LCF investors want action not sympathy says FCA

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LCF investors want action not sympathy says FCA
ByRachel Mortimer

The chairman of the financial regulator has admitted investors in the scandal-embroiled London Capital & Finance want action, not his sympathy. 

It came as Charles Randell warned the Financial Conduct Authority would face "a great deal of very difficult food for thought" as a result of an independent investigation into its actions surrounding the mini-bond provider's collapse. 

Speaking at the FCA's annual public meeting today (September 24) Mr Randell said the investigation led by Elizabeth Gloster into the regulator's handling of the scandal was nearing an end.

When asked if he was ashamed of the FCA's actions in the case, Mr Randell said: "The huge distress felt by investors in LCF is something that I try as hard as I can to understand, but I know that you will feel that I can't fully understand the distress you are suffering.

"What you want from me is not sympathy, you want action."

London Capital & Finance entered into administration in 2019 owing more than £230m and putting the funds of some 14,000 bondholders at risk.

The FCA found itself in hot water earlier this month when it emerged the independent investigation into its supervision of the collapse had once again been delayed by two months.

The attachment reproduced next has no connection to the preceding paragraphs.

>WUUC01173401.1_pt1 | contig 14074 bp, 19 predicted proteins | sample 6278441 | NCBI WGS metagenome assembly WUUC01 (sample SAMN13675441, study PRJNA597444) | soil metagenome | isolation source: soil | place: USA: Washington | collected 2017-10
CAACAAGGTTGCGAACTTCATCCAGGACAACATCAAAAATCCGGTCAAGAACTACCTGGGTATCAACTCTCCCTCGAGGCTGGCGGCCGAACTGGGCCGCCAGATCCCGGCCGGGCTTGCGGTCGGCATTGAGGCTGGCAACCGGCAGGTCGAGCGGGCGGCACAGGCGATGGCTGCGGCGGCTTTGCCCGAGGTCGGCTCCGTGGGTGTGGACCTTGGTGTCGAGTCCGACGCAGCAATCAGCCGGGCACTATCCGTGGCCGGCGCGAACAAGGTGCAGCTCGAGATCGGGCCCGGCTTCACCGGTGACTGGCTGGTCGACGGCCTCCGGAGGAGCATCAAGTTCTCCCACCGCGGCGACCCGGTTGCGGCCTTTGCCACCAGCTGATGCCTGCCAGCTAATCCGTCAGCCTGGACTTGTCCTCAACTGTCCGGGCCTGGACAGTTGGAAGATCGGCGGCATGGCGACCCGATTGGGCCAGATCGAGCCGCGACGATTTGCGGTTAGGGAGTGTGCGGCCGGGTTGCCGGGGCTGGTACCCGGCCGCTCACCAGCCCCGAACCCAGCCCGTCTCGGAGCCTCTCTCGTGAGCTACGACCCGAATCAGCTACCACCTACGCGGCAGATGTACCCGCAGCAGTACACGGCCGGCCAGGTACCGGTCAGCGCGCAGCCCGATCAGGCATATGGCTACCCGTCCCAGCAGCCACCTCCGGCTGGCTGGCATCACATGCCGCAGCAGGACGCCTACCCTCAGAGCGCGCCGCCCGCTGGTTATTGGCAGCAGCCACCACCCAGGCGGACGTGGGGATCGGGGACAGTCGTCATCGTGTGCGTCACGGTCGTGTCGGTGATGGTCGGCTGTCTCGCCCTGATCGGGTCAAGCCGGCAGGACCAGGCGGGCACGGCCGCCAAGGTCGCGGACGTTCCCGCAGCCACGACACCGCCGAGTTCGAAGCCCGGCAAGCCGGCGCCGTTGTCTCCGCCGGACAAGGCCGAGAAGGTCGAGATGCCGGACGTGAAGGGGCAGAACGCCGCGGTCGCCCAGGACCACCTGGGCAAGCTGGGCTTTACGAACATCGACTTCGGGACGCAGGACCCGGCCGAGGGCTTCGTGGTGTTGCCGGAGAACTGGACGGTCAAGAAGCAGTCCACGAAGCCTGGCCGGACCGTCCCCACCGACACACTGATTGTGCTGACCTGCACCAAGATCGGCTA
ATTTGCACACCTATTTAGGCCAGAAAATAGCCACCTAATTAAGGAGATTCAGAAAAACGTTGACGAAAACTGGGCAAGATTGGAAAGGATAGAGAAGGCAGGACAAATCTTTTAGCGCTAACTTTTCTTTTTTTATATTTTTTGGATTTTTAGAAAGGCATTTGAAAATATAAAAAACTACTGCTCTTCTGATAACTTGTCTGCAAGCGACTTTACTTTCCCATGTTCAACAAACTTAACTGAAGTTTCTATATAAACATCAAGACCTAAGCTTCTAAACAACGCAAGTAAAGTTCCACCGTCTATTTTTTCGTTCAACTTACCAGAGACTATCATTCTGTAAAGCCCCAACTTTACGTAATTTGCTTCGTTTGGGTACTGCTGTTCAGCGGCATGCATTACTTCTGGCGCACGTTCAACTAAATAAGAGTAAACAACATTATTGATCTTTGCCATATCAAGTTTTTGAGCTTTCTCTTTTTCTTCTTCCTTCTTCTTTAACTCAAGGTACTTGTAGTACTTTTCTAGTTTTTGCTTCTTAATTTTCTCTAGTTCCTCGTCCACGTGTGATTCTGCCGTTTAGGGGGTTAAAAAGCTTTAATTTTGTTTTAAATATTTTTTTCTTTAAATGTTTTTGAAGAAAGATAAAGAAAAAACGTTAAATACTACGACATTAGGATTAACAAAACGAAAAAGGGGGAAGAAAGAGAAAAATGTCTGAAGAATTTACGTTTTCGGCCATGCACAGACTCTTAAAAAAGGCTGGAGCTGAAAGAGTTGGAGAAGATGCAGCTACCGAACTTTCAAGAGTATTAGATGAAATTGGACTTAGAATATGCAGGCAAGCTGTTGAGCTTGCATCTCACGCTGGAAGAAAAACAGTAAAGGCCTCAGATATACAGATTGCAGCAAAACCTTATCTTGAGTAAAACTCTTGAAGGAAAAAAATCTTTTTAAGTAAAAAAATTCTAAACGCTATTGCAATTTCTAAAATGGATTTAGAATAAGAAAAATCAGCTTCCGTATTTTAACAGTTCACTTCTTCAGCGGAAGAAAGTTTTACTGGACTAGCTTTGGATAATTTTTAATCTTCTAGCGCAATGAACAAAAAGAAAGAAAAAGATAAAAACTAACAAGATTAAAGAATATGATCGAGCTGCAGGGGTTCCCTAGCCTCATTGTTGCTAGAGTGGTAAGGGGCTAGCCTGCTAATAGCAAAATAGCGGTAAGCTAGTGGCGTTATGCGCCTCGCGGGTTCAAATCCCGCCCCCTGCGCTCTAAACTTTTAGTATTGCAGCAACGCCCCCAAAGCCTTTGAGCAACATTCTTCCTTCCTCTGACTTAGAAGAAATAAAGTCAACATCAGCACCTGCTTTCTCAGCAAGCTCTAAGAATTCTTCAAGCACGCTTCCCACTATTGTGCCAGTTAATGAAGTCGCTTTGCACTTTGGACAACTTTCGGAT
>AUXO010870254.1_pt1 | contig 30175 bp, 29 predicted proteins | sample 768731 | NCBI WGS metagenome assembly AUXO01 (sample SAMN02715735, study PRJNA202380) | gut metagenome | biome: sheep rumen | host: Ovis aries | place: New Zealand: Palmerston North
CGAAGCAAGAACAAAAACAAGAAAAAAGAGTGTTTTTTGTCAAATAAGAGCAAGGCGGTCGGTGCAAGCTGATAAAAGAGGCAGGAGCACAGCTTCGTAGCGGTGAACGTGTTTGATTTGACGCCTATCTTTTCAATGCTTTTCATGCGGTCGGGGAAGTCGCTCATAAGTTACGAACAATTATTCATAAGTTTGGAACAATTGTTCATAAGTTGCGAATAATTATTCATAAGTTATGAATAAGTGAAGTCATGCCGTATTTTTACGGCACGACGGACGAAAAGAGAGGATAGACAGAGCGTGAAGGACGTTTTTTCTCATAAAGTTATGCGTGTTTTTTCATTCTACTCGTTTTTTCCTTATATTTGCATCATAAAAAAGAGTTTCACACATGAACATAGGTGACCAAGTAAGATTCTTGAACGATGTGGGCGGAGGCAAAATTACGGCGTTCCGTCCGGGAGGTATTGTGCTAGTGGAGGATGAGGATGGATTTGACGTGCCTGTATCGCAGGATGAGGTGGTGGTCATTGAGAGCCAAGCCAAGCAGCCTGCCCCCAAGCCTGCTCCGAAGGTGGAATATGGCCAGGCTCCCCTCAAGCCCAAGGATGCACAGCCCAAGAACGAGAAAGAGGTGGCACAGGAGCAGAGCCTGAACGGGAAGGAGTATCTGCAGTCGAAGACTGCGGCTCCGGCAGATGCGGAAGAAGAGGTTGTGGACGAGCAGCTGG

Dame Elizabeth said the latest delay followed the regulator disclosing a further 3,500 documents related to the case in mid-July, which she warned should have been flagged to her team earlier. 

According to Dame Elizabeth the FCA had taken seven weeks to produce the additional documents and errors in the regulator's disclosure of information had been a "theme" throughout the course of the investigation. 

Interviews with senior staff at the FCA had also apparently only been made possible from mid-June and had taken "much longer than anticipated" whilst requiring "substantial additional work". 

It is not the first time the City watchdog has been criticised for its conduct during the investigation, with Dame Elizabeth warning in January the FCA had not "appreciated the scale of the task from the outset". 

In response to Dame Elizabeth's criticisms at the time, Mr Randell apologised and pointed to technology and the coronavirus crisis as contributors to the delays. 

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